That’s alright, and in order to re-engage the lead, we can automatically trigger a reminder to reach back out to them with this workflow.

What we first need to understand is how long we should wait before reaching back out. 30 days? 50 days? 180 days? This will have a lot to do with the term of the total sales process. How long is the average lead time within your sales process?

If that information isn’t available, 30 days is a great way to start, and the company can readjust if pushback is high from the leads that you’re reaching back out to.

 

Within the enrollment tab, readjust to the amount of time that should elapse before reaching back out to the lead.

 

Or, you can re-enroll the lead back into another workflow.

 

Now for the task after enrollment into the workflow:

 

We’re going to send a reminder, either through email or an alert to the contact owner to reach out and re-engage the contact.

They can use the contacts database within HubSpot to see what the last touch point was, and go over notes to see how they can re-engage the contact.

 

Copy from Company to Contact

Have a new contact for a company you’re already working with? Could be a new project manager, another designer within the team, or something else.

Instead of having to add information within all the fields, and updating all the information you’d like to have from the project you’re working on, you can update it automatically.

 

In this example, we’ll copy all information if the company name is known.

Go into the enrollment settings, and select Company Name is known.

 

Then with each individual field that you’d like to fill, add a separate trigger:

 

Creating each property value will be a little tedious, but if it’s tedious building just once, imagine all the time you’ll be saving in having to enter this information for each individual property!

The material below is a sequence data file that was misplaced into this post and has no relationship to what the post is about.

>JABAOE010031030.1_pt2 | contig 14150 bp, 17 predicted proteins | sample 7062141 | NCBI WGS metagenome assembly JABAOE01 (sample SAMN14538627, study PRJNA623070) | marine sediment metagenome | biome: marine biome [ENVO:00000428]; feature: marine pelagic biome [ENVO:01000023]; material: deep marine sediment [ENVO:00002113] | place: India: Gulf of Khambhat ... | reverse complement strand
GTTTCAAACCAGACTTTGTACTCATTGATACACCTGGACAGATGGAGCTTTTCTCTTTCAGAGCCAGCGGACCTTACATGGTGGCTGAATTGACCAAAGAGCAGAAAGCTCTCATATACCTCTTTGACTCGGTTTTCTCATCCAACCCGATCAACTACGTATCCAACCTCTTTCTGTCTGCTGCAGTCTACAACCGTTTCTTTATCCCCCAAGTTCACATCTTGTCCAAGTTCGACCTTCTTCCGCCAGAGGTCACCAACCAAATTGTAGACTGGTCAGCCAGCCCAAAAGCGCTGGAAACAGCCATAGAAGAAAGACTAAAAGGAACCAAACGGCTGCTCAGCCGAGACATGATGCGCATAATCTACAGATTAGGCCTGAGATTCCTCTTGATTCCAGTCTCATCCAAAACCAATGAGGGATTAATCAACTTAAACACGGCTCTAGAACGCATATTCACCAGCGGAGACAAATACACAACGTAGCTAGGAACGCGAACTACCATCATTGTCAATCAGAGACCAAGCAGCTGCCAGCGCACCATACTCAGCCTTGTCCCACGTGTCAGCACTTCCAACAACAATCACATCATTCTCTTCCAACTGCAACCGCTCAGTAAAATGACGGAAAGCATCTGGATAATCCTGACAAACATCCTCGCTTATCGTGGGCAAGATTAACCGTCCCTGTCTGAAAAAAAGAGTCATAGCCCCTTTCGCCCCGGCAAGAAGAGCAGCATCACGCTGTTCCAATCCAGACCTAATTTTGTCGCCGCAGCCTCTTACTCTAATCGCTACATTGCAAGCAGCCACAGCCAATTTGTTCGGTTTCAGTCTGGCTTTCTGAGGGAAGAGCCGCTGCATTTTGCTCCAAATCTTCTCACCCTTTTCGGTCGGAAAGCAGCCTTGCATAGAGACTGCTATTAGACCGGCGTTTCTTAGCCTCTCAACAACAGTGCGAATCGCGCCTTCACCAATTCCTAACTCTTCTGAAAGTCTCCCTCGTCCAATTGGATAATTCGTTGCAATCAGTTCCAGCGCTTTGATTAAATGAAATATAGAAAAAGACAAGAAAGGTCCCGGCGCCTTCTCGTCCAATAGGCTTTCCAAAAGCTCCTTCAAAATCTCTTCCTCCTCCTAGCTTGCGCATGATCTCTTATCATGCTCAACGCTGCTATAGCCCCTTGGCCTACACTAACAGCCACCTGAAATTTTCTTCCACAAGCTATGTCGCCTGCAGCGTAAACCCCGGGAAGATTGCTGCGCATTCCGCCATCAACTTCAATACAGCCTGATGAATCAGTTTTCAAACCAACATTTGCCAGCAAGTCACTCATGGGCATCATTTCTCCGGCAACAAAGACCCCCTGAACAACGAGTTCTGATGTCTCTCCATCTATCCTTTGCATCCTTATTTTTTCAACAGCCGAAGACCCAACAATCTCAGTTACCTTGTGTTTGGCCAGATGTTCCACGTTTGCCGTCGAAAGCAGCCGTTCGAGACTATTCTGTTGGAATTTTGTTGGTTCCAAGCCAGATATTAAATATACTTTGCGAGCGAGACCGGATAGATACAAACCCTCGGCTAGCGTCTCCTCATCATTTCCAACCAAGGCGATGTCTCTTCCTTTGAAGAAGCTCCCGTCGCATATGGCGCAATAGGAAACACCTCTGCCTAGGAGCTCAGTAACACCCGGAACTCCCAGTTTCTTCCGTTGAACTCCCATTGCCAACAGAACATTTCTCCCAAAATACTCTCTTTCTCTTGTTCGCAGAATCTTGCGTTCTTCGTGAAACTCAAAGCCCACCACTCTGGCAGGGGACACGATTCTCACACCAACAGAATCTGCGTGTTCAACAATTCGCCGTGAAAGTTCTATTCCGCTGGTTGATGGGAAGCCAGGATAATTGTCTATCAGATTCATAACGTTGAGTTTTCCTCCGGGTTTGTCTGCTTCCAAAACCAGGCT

Focus on High Value Deals

You may have senior salespeople who are specifically tasked to close high-value deals, or you might just want to get an alert out to the sales team to focus on higher value deals.

Whichever the reason, having this workflow on your side can help.

Set the enrollment trigger to the amount that typically conveys a high-value deal for you.

 

Then follow up within the trigger to assign the high value lead to someone who has the ability to close, or to the team that will be in charge of carrying out the responsibility.

 

You can assign the type of alert they’ll be receiving, how high the priority level of the task is, or assign it to specific people.

Creating several workflows that capture low-, medium-, and high-level deals would be a great practice if leads are constantly coming in, and you want to maximize the effectiveness and revenue your team pursues.

Obviously, you could always hire more salespeople as well.

Reminder to Update Stale Deals

Have a bunch of deals sitting in the pipeline that you’ve been waiting for weeks to get signed? Chances are good these need someone to pull on the strings to see if the client is still interested.

 

Assign someone from the sales team to either reach out and contact the client, or mark the deal as dead.

Not only will this get a better idea of what deals are on the table, it at least alerts the sales team to find out what deals are dead, as well as give them an opportunity to re-close the deal or even just to understand why the potential client didn’t sign.

 

Chapter 3
Types of workflows from scratch and why they work

Contact-based Workflows

 

Granted, you can add to workflows built from a template, but these feel a little more like your own.